Schonfeld, Shaffer, O'Connor, and Portnoy (1988) suggested that the origins of cognitive deficits reside in the learning environment of youths with conduct disorder, not in inherited cognitive abilities. Although this perspective contradicts other research findings cited earlier, it suggests that the child's deficits in cognitive functioning can be improved through environmental intervention. School interventions can address inherent cognitive deficits and deficits that might be attributed to the environment. For example, Arllen and Gable (1992) recommended several school interventions that have been based on the research of Dodge and others that pointed to skill deficits in the child. These interventions share several common elements: teaching anger control, problem solving, and social skill training. In addition, group management systems are taught to the counselors to change inappropriate classroom behaviors. Furthermore, Kazdin (1997b) emphasized that problem-solving skills training programs conducted in schools have documented success, indicated by replicated field studies. Finally, Pepler and Rubin (1991) reported the success of cognitive skills training in inpatient and outpatient settings.

Closely related to a cognitive focus on skills is moral motivation training, advocated by two researchers who attributed the failure of most programs to a lack of attention to the belief systems of youths. These authors based their work on Kohlberg's levels of moral development. Arbothnot (1992) stressed that a cognitive process precedes every antisocial act. If the child is operating from a preconventional level of moral development, he or she may not take into account the victim's perspective and may only view the situation from an egocentric perspective. The results of this research intervention, which focused on moral decision making, demonstrated a significant drop in antisocial behavior in the participants, with these changes maintained at a one-year follow-up. Arbothnot stressed that the reason these programs, which only addressed behavior, failed is that they do not address the adolescent's worldview. Changing the youth's belief system, however, addresses the cognitive processes that permit the immoral and illegal behavior (Arbothnot, 1992). Schulman (1990) also advocated interventions that emphasized teaching adolescents how to behave morally and scrutinize their belief systems.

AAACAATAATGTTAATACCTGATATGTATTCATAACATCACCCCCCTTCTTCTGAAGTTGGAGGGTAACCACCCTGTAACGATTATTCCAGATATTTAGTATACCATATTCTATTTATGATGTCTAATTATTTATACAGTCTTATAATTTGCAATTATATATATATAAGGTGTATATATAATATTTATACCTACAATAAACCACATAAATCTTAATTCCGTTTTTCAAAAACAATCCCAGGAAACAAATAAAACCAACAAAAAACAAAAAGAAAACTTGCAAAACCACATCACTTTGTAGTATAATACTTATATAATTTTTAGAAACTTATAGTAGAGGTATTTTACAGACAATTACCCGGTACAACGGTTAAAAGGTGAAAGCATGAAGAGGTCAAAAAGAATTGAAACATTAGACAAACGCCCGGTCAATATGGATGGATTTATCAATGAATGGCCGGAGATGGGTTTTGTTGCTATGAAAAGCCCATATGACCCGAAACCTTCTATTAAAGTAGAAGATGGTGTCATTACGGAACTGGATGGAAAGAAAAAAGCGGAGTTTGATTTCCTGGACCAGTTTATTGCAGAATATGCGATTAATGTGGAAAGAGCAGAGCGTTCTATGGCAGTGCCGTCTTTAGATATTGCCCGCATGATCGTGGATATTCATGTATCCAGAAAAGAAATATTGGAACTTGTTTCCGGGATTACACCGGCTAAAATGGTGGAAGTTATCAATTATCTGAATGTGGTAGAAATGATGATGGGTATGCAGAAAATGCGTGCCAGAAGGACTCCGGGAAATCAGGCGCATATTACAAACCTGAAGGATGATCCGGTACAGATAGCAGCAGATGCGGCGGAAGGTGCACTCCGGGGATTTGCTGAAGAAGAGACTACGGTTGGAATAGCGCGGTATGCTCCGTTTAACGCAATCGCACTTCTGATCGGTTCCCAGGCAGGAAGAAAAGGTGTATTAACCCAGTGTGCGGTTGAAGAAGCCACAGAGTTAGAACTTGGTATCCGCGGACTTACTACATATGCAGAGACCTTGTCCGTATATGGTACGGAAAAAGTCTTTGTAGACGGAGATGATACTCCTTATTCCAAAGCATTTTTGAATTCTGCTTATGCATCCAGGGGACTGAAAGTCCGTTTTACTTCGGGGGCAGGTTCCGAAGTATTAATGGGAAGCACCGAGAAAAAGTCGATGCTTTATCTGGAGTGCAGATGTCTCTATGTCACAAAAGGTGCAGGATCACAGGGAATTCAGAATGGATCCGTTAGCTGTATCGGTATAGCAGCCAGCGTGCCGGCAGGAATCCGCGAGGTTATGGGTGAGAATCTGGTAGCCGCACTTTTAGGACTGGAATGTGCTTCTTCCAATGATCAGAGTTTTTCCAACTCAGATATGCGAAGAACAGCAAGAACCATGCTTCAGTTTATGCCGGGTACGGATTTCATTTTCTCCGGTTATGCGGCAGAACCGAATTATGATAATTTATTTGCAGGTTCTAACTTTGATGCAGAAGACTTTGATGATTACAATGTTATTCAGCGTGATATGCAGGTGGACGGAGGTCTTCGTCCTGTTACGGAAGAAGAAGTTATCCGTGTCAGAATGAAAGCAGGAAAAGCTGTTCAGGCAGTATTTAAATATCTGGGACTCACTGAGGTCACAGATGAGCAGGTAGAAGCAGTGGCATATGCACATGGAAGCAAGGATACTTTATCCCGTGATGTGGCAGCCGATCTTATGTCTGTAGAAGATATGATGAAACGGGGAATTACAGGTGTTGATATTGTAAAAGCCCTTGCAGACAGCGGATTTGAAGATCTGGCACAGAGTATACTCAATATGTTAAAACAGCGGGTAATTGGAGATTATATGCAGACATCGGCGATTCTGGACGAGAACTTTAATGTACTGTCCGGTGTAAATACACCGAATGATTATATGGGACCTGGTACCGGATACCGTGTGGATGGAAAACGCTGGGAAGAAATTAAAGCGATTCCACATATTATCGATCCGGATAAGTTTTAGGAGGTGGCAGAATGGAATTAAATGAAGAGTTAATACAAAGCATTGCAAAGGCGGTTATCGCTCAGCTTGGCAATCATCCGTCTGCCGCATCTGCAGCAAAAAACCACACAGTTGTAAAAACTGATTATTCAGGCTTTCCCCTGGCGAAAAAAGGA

- Mpofu, Elias and Ralph Crystal, Conduct disorder in children: challenges, and prospective cognitive behavioral treatments, Counselling Psychology Quarterly, Mar2001, Vol. 14 Issue 1, p21-32, 12p
The article above contains foundational information. Articles below contain optional updates.

Personal Reflection Exercise #4
The preceding section contained information about five guidelines for interventions with conduct-disordered youth. Write three case study examples regarding how you might use the content of this section in your practice.

Online Continuing Education QUESTION 18
According to Mpofu, what is the “coercive spiral”? Record the letter of the correct answer the CEU Answer Booklet.